So, does this post fall into the “a little about knitting” or “a lot about nothing” category. Not sure, but I do think it is time to wrap things up. I want to thank you for stopping by. I look forward to sharing time with you in the months to come. If you have a moment, drop me a line in the comments and tell me what you are working on, who you are rooting for in the Super Bowl or what your best fur baby has been charming you with lately.

Be sure to peek in on Razzle, he would love to see you.

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What I am listening to: Nice and Knit podcast

In my cup:  Tea in a sweet little tea set from my boys

Saint of the day: Saint Sabastian. St. Sabastian had a rough go of things toward the end. He was not popular with the emperor Diocletian who had him beaten and thrown in a sewer. Does it surprise you that he became the special protector from the bubonic plague? He is the patron saint of archers and pin-makers. Today, I will say a special prayer for all the wonderful knitters and creators whose little enamel pins adorn my project bags and totes.

Love to all,

Regina

16 Replies to “Knitting Forward While Tinking Back”

  1. I reckon it was a lot about knitting – and a lot about being organised. Well done. I am afraid I am a constant knit starter, have many WIPs, and am dreadful at unpacking the project bag when finished – thus I can’t always lay my hands on the right size needle when needed!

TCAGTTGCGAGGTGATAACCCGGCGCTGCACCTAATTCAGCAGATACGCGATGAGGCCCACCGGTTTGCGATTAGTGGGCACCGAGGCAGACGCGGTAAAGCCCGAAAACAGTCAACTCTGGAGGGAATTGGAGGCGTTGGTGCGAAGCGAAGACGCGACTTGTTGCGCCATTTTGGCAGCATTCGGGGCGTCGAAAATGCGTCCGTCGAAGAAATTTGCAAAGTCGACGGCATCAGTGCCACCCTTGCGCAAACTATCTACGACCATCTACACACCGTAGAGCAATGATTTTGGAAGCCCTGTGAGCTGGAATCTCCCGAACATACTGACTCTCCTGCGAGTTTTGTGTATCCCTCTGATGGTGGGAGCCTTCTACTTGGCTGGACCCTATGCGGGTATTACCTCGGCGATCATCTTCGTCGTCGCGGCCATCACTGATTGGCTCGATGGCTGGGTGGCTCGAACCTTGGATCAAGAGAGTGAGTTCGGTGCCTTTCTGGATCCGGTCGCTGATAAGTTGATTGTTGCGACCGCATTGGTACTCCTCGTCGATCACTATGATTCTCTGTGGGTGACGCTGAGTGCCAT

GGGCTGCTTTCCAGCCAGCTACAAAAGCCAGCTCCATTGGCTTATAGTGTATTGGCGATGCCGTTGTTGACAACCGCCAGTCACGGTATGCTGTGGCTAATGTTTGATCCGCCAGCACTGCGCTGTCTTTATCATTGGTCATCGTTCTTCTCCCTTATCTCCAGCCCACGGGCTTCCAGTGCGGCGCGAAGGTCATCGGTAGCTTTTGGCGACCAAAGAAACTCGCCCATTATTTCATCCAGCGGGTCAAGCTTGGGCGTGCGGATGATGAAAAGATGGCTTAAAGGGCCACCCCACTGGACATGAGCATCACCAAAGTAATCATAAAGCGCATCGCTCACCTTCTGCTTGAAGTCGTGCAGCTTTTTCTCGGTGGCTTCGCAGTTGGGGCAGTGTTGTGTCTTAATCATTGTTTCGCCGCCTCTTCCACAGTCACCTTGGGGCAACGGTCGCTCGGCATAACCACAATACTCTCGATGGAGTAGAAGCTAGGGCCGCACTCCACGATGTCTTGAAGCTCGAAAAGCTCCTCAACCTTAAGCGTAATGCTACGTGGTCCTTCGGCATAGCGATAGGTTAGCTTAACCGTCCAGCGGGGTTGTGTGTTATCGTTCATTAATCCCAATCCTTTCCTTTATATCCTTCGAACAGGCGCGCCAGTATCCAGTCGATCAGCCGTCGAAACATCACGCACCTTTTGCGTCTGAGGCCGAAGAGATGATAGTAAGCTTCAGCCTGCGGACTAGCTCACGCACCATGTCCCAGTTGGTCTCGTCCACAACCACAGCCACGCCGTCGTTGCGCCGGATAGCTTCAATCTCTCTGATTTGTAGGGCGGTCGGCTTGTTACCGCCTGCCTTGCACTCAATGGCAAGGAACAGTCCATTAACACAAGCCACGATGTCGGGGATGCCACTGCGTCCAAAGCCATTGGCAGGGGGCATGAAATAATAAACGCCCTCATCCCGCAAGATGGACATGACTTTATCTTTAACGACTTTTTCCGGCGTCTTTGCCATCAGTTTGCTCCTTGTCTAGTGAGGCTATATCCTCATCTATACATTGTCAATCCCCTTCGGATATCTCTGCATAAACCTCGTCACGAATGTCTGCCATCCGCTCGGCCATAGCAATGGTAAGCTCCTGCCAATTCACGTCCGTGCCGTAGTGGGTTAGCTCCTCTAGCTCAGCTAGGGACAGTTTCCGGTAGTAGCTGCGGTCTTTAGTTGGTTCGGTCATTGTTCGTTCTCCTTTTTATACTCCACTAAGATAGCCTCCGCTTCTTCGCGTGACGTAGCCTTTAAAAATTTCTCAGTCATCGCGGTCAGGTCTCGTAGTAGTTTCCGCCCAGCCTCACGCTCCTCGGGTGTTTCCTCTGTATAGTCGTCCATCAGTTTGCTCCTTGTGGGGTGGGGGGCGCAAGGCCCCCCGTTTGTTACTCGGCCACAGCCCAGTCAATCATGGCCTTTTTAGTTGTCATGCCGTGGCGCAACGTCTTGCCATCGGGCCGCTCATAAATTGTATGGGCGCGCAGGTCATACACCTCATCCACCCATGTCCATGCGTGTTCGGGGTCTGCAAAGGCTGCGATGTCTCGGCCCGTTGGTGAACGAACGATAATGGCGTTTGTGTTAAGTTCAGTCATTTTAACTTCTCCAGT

Liked by 1 person

    1. Exactly why I am pushing myself to do this. I have wasted so much time looking for a particular needle. I drove my self mad! Happy New Year and thank you for stopping by. xoxo

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    1. I used light wood needles size 17!! Fortunately the wool was sooo super bulky that it knit up very quickly. If you look at my blog, you can see an instagram photo of a black slouchy hat. That was a beast! Black sock yarn on size 2 needles.

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    1. It is liberating! Having too many WIPs laying around is like having a laundry basket of clean laundry that just needs to be folded and put away. If I don’t tend to it, it is just too easy to toss the next load on top. Such a downer.

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    1. Thank you! My boys, when they were younger, saw me admiring it in a shop window. They hatched a plot to save their money and buy it for me. I found a simple tea pot cozy pattern on another blog site and plan to make one for it.

      Liked by 1 person

      1. I normally do it in the morning. I started in my early twenties than gave up for a while in my thirties but soon went back. It’s my ex recuse and my way to decompre🧘🏻‍♀️it looks like we have more than few essentials in common: good sense of humor, love fir dogs, yoga and love fir knitting that in your case developed in excellent knitting skills😀

        Liked by 1 person